Is it really cooking when all you are doing is cutting?
It is an argument I have heard before. How can you really call something like sashimi “cooking” when there is no cooking involved? Ah the chef is doing is cutting, and the quality of the dish depends entirely on the quality of the ingredients. Is Japanese cuisine really “cooking?”
That is one of the challenges taken up by Yamaoka Shiro in this volume of “ Oishinbo A la Carte.” As with all volumes of this Viz Signature ”A la Carte” series, the100-volume plus story of “Oishinbo” (Translating as “Delicious Boy”) has been chopped up and re-segmented by Viz, with the story slices served thematically
The theme for this volume is “Japanese Cuisine.” Yamaoka and crew go through a number of traditional Japanese dishes and customs and why they are awesome. The stories include a Japanese girl who studied abroad in France and now refuses to use chopsticks because they seem provincial and backwards, and the fancy new “Western style” Japanese restaurant in Ginza that puts all the effort on flashy presentation and none on the food, or the esteemed visitor from the US and who can put on the ultimate Japanese food experience for him.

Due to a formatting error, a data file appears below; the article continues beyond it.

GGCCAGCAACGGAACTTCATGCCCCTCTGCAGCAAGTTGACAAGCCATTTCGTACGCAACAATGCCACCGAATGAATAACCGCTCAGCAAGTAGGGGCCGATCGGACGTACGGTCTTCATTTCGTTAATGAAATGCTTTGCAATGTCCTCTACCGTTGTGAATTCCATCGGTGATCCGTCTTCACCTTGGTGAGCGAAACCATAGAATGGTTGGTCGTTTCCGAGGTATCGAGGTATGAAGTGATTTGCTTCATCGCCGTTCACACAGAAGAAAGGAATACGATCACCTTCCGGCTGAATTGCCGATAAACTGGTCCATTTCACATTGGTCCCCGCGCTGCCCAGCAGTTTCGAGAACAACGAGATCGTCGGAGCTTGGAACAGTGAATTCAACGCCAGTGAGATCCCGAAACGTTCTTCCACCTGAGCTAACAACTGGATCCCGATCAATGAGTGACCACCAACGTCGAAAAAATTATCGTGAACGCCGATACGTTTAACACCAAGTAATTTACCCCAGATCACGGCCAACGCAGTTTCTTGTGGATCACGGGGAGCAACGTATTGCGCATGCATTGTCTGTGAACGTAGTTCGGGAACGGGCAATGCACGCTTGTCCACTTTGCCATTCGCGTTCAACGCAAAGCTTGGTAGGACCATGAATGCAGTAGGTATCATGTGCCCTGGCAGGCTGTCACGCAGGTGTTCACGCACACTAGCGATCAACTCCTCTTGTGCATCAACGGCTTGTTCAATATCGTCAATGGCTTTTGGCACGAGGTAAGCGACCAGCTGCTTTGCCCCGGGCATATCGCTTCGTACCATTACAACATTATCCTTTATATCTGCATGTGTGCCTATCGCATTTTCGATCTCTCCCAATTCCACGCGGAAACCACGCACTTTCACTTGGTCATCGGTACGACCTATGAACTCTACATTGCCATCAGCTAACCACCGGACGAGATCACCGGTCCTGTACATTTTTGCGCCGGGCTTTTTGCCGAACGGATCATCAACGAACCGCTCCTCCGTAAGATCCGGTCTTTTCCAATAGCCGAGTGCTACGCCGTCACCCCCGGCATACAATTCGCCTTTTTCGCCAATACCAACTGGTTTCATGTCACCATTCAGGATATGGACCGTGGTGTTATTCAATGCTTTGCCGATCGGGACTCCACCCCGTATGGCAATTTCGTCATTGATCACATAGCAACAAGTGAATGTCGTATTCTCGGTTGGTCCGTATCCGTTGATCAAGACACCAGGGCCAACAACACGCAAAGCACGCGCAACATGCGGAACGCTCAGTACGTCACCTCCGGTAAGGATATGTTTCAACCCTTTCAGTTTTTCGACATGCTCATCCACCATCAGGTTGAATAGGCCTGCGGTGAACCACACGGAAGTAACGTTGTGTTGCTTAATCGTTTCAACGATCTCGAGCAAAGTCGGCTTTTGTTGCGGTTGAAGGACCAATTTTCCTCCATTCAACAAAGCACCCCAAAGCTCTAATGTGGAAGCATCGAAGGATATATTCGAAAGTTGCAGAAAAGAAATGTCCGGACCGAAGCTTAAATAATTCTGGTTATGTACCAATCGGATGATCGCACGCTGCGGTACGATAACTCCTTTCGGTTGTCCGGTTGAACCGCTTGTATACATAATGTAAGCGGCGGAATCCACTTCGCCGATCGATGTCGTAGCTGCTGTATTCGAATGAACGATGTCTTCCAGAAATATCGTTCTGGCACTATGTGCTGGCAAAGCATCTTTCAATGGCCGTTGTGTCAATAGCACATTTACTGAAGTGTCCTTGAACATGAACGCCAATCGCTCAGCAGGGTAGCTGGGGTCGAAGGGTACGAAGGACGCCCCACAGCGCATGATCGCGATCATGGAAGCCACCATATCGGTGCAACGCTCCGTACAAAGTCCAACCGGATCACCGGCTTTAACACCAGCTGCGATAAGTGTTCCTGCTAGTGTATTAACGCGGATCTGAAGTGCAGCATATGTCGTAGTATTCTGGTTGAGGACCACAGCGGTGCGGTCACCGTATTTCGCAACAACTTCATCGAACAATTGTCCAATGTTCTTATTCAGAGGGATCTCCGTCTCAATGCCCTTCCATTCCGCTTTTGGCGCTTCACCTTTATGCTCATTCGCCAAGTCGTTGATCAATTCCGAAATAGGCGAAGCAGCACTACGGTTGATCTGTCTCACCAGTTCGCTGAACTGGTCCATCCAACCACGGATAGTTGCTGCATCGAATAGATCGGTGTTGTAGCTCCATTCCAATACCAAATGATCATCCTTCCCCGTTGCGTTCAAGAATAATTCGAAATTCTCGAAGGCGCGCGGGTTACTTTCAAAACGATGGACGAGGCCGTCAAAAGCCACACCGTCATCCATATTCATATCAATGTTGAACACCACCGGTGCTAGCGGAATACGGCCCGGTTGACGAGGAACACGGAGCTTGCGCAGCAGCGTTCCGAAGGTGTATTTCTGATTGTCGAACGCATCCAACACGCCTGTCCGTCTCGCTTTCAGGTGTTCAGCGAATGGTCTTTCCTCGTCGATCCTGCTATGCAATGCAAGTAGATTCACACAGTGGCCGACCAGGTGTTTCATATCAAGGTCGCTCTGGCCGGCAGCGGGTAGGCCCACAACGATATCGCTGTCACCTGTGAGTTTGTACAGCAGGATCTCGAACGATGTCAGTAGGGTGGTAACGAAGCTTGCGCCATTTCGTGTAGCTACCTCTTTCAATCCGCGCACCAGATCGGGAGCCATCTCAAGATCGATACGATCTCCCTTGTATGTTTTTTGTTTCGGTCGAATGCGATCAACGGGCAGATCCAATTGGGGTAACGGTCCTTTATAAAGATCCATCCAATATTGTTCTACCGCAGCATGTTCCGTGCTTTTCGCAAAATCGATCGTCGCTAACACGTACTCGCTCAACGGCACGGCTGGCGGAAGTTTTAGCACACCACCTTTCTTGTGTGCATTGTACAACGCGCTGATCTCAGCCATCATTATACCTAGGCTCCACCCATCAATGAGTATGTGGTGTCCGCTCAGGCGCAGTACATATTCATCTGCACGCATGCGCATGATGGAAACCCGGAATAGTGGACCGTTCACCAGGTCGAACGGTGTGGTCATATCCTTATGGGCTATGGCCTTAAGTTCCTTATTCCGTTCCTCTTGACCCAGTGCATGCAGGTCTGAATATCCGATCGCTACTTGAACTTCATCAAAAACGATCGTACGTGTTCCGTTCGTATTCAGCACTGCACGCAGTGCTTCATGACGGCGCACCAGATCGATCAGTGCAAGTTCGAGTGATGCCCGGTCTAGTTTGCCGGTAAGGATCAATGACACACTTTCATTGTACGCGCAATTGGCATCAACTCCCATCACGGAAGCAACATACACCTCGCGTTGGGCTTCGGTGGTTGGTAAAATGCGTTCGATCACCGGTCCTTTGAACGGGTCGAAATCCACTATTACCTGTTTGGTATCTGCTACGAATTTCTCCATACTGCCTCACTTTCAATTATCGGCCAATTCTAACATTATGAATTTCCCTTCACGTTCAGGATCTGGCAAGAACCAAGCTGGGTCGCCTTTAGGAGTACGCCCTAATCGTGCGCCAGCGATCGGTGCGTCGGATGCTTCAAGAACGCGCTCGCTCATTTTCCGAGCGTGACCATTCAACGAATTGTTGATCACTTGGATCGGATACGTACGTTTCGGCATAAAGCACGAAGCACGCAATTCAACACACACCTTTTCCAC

As always, Yamaoka knows exactly which obscure restaurant to go to, of what the US dignitary really wants. There are a few recipes included, but be warned: “Oishinbo” is famous in Japan for being all talk and no walk. The recipes are often quite unpalatable when actually prepared.
I love the series “Oishinbo,” but I don’t really like how Viz Signature has released them. Aside from the cooking, there is an actual ongoing story in “Oishinbo,” and the way Viz has grouped the stories means that we just get little slices here and there. The story can drastically change in a few pages, such as Yamaoka barely acknowledging his pretty co-worker Kurita Yuko to them being married in the next story, taken from a volume years out of date.
This “Japanese Cuisine” volume wasn’t too bad, but it still makes for a jarring and disappointing reading experience. I don’t know why Viz decided to publish the series this way, instead of the usual chronological style starting with volume one. I don’t believe they have done this with any other series, and they must have thought it more marketable.